HE HAD settled into retirement but four years after putting his feet up, logistics industry veteran Peter Tan is back in the game.
Mr Tan, the founder and former chief executive of listed marine logistics operator Sembawang Kimtrans, took on the chairman's role at investment company Investment Global last month.
His aim is to help steer its new maritime logistics arm, iG Logistics, and set it on the right course.
Mr Tan's 36-year-old son Kenneth is the executive director of iG Logistics, which was set up in the fourth quarter of last year.
Mr Tan senior said iG Logistics is not very different from Sembawang Kimtrans, where he served as chief executive since its incorporation in 1994.
Sembawang Kimtrans listed on the Singapore Exchange in 2000 before it was taken private in 2007 after being acquired by Toll Holdings, an Australian logistics company.
Mr Tan was lured back into the the maritime logistics industry by the sheer wealth of opportunities he saw around him.
"During my retirement, I travelled around the region and met up with many businesses. Listening to them has given me a greater vision of the industry and motivated me to come back to build a system to meet their needs," he said.
The untapped markets in Vietnam and Myanmar, in particular, are awash with potential, he added. He noted that certain perishable exports from these countries, such as seafood and vegetables, will likely increase and prove a boon for the shipping industry in addition to carrying other commodities such as coal and mining.
iG Logistics offers twice-daily services between Singapore and Batam, shipping anything from toys to electronics.
"Batam has proven to be a great stepping stone for our company to expand. The company may still be in its infant stage, but we have done quite well for ourselves," said Mr Tan, 58.
He estimates that the firm will generate revenue of about $20 million this year, increasing to $35 million within five years.
While iG Logistics has only one vessel in service, Mr Tan aims to acquire two more vessels by the end of this year to join the Singapore-Batam route. There are also plans to extend services to Vietnam and Malaysia within two years, while the headcount could reach around 200 workers in the same period.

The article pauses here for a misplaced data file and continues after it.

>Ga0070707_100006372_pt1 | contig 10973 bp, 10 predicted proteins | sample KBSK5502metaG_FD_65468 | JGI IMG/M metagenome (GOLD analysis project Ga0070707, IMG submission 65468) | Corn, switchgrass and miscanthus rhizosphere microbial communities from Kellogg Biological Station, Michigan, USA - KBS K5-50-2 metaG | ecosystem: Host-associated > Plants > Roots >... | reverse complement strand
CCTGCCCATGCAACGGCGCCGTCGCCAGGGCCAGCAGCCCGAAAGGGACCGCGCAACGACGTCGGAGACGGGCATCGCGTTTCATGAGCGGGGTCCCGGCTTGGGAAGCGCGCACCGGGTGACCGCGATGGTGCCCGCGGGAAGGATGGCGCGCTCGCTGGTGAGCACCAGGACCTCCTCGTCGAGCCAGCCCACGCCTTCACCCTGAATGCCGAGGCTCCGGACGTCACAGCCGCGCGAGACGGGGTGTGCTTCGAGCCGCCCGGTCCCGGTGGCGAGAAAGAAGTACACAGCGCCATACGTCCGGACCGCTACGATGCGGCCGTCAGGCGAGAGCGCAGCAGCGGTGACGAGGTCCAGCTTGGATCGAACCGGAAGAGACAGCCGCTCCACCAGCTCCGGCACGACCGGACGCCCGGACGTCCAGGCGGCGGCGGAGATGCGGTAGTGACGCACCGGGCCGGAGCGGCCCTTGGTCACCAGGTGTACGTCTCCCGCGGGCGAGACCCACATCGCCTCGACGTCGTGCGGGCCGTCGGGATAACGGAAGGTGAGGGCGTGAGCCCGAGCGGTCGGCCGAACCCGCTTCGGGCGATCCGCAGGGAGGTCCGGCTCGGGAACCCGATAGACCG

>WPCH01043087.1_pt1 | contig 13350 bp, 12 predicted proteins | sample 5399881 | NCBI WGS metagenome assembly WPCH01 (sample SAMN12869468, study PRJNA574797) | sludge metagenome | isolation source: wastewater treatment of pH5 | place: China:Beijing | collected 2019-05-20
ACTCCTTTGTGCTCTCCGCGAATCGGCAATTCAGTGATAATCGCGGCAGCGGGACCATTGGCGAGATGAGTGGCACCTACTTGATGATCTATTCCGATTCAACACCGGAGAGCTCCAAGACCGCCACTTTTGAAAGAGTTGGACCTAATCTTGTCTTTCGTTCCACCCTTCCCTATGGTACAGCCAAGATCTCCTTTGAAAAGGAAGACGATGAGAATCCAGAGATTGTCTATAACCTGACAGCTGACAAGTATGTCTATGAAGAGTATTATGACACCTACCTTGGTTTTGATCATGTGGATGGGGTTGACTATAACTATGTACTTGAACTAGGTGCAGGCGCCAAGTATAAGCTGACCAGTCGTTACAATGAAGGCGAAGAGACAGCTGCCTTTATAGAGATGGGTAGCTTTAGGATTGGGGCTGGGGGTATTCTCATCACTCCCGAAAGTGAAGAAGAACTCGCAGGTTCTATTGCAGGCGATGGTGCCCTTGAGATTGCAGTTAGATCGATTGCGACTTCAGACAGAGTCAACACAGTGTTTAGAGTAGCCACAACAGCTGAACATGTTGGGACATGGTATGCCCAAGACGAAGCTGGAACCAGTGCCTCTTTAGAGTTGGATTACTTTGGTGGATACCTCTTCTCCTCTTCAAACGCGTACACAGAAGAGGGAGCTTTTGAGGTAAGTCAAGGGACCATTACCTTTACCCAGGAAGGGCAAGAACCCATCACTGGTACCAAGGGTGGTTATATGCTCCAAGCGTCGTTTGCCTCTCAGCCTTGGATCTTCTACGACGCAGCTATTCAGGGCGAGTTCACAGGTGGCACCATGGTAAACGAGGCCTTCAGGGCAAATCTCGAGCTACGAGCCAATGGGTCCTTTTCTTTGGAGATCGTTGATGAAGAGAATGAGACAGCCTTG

He expects maritime logistics to benefit as moving goods on land becomes increasingly pricey in the wake of more expensive vehicles. But it is not all smooth sailing for shippers.
One major challenge is the complex regulations that govern ships travelling in other countries' territorial waters and docking in foreign ports.
Another involves the decline in the number of Singapore-born sailors.
"During the 1960s, there were many Singapore sailors. But their numbers started dwindling by the 1980s and by the 1990s, most of the shipmen at our ports were foreigners. There are just no sailors from Singapore any more," said Mr Tan.
Although iG Logistics has 35 local workers, the 12-man crew on its Singapore-registered vessel is foreign.
But Mr Tan and Kenneth seem undaunted. They plan to expand the business by merging or buying out new start-ups or small and medium-sized enterprises in the logistics business.
"We want to help these businesses, especially those without succession plans. They can consolidate the business and get a good payout while we get to grow our company. It is a win-win situation," said Mr Tan.
There is a personal motivation behind his return to the industry as well - it helps to set up Kenneth to follow in his footsteps.
"It will be a waste if no one takes over the company after I retire. I really love to share the knowledge and expertise that can only come from experience," said Mr Tan, who first began as a port operator in Jurong Port and has spent 30 years in the industry.
He is hoping that his grandchildren enter the business as well.
Kenneth certainly does not seem fazed about working with his father. He said: "There is no extra pressure. I approach this job like every other job and I put in my very best into everything I do to make the company great.
"I really love this job, especially getting to meet new, different people at networking events. Maritime logistics is about creating links and building trust. It is a people-to-people business."
They intend to take the company public within the next two years. Maritime logistics is a very capital-based, asset-driven business and a public listing is a good way to raise the funds needed to grow iG Logistics, said Mr Tan.
Other plans include scouting for a location for a new 8,000 sq ft headquarters to replace the 3,000 sq ft office in Boon Lay Way.
Mr Tan intends to dole out shares to staff once iG Logistics goes public, which he believes will help employees take ownership of the company and build loyalty.
"This way, the company will be united and strong. Our staff are the most important asset we have. We must share the wealth so that everyone benefits," he said.